Even though we may be able to verify the statistical results of a simulation model, we still may not know whether the model actually replicates what is going on in the real world. The user of simulation generally wants to be certain that the model is internally correct and that all the operations performed in the simulation are logical and mathematically correct. An old adage often associated with computer simulation is "garbage in, garbage out." To gain some assurances about the validity of simulation results, there are several testing procedures that the user of a simulation model can apply.
Simulation models must be validated to make sure they are accurately replicating the system being simulated .
First, the simulation model can be run for short periods of time or for only a few simulation trials. This allows the user to compare the results with manually derived solutions (as we did in the examples in this chapter) to check for discrepancies. Another means of testing is to divide the model into parts and simulate each part separately. This reduces the complexity of seeking out errors in the model. Similarly, the mathematical relationships in the simulation model can be simplified so that they can more easily be tested to see if the model is operating correctly.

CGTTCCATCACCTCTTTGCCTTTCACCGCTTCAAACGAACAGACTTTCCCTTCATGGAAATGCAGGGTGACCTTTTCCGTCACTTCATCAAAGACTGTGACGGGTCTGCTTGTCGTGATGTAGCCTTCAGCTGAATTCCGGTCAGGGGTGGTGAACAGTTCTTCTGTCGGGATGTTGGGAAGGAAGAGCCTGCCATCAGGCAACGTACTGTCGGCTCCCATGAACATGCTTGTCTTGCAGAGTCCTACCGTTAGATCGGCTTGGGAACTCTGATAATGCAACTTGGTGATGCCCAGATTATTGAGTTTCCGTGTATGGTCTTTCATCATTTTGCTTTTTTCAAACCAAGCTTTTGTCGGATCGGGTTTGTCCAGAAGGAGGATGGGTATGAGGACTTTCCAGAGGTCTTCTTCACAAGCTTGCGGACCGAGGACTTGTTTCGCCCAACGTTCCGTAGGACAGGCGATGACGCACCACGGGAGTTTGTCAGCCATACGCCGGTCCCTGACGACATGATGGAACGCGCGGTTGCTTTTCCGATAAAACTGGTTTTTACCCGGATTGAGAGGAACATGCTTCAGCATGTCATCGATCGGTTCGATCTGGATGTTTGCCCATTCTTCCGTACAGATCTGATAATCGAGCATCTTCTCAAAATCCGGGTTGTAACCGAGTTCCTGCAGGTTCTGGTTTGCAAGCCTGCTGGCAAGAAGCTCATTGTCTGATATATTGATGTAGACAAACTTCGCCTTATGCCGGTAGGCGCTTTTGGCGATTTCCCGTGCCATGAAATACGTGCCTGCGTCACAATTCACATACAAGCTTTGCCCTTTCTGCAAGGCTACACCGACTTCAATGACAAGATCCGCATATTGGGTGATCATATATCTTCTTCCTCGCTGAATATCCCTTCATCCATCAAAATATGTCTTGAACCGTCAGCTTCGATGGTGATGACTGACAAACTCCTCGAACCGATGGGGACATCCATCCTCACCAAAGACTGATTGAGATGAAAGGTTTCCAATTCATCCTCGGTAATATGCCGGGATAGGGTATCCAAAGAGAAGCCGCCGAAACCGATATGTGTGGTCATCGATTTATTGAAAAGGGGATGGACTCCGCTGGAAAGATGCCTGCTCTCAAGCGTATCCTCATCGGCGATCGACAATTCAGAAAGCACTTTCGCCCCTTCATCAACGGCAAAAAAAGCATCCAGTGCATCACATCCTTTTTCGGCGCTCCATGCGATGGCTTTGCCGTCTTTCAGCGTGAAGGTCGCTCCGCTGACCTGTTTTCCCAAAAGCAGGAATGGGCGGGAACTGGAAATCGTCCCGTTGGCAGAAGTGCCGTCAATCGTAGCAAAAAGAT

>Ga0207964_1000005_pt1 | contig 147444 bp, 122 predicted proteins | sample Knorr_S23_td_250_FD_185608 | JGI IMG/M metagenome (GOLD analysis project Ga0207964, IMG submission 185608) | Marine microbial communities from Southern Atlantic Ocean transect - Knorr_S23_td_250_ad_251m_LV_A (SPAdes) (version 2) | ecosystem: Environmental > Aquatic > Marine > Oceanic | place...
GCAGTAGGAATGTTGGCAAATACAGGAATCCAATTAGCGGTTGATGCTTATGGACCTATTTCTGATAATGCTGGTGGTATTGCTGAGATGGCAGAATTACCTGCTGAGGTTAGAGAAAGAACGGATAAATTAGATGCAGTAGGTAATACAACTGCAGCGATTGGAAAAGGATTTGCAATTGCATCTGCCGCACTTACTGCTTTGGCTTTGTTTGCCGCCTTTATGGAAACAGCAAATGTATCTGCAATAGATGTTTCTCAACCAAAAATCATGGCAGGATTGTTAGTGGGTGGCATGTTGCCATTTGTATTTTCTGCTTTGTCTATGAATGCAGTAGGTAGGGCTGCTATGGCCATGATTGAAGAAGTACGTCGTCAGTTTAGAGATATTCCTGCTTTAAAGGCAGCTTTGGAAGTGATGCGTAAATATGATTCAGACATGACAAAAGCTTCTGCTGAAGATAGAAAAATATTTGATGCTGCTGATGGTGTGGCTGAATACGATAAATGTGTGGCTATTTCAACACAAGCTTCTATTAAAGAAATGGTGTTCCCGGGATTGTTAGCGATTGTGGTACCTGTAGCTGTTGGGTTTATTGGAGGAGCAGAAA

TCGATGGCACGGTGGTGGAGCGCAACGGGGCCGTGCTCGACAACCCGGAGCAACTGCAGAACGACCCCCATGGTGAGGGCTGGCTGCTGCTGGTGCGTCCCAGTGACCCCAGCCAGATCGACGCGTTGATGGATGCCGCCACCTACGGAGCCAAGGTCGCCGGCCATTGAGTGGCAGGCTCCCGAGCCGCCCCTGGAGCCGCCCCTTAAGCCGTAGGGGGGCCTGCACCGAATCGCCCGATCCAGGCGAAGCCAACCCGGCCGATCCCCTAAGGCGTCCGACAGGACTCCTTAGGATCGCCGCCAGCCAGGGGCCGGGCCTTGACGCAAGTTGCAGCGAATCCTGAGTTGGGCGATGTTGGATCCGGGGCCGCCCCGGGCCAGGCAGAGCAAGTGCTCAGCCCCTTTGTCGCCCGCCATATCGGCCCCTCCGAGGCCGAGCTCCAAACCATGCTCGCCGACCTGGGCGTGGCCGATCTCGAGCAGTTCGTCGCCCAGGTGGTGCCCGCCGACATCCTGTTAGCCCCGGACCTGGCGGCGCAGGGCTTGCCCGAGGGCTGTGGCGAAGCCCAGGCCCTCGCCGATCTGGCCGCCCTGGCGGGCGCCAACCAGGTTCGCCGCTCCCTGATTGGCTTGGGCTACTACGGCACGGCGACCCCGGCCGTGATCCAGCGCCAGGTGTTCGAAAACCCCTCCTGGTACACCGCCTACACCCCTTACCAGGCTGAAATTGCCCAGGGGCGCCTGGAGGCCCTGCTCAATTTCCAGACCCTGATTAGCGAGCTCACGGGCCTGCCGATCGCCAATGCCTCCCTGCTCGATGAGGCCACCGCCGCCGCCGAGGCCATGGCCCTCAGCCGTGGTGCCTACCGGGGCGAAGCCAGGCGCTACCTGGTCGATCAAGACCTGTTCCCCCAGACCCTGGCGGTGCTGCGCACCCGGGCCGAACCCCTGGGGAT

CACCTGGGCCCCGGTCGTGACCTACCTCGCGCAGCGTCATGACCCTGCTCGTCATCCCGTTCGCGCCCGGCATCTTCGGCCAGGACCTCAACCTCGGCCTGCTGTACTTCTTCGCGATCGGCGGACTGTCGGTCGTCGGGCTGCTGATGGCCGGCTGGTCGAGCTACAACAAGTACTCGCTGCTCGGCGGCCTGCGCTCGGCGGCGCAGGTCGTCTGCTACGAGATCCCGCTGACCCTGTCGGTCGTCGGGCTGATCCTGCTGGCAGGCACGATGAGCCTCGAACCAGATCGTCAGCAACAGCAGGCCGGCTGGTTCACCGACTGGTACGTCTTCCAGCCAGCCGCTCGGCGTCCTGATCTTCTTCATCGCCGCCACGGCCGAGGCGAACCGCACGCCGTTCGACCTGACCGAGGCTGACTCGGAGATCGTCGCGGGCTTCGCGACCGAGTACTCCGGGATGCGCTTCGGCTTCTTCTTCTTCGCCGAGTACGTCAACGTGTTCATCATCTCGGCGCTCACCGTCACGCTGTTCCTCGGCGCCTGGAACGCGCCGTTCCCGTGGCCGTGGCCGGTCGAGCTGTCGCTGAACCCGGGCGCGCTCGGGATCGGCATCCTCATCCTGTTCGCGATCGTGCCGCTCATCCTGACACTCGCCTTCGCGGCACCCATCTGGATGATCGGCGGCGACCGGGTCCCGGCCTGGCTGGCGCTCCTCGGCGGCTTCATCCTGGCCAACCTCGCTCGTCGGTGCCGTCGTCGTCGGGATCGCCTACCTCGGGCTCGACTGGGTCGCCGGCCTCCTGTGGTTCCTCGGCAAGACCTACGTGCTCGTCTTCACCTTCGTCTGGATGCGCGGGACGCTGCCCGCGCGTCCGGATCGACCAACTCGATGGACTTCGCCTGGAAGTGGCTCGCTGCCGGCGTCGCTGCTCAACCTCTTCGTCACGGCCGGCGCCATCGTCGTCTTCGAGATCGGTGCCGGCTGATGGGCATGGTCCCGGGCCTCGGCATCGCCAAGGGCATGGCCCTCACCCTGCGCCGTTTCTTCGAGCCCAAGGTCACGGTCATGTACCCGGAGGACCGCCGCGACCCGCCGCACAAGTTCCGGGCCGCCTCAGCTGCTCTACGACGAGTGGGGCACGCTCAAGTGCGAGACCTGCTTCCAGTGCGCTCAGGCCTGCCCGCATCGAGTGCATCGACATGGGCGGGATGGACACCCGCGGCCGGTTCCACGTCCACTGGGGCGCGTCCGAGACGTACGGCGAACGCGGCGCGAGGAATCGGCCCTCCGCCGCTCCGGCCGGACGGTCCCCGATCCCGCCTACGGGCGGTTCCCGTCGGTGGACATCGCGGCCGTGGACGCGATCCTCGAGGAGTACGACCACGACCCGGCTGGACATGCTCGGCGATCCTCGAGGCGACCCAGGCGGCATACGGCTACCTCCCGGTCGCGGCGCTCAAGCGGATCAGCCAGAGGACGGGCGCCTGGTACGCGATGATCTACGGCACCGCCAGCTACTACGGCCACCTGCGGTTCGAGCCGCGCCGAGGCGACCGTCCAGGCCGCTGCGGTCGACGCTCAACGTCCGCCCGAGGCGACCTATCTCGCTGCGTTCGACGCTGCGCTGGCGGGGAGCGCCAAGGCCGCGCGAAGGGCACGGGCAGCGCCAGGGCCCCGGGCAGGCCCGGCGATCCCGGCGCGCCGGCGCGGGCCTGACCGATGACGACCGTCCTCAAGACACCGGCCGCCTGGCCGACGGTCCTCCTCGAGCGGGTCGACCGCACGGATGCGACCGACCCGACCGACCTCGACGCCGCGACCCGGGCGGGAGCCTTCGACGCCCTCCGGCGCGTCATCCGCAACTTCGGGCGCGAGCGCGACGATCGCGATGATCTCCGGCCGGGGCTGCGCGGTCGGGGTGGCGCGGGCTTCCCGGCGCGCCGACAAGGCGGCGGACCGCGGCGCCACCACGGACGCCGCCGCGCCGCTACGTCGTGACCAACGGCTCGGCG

Sometimes manual simulation of several trials is a good way to validate a simulation .
To determine whether the model reliably represents the system being simulated, the simulation results can sometimes be compared with actual real-world data. Several statistical tests are available for performing this type of analysis. However, when a model is developed to simulate a new or unique system, there is no realistic way to ensure that the results are valid.
An additional problem in determining whether a simulation model is a valid representation of the system under analysis relates to starting conditions. Should the simulation be started with the system empty (e.g., should we start by simulating a queuing system with no customers in line), or should the simulation be started as close as possible to normal operating conditions? Another problem, as we have already seen, is the determination of how long the simulation should be run to reach true steady-state conditions, if indeed a steady state exists.
In general, a standard, foolproof procedure for validation is simply not possible. In many cases, the user of a simulation model must rely on the expertise and experience of whoever develops the model.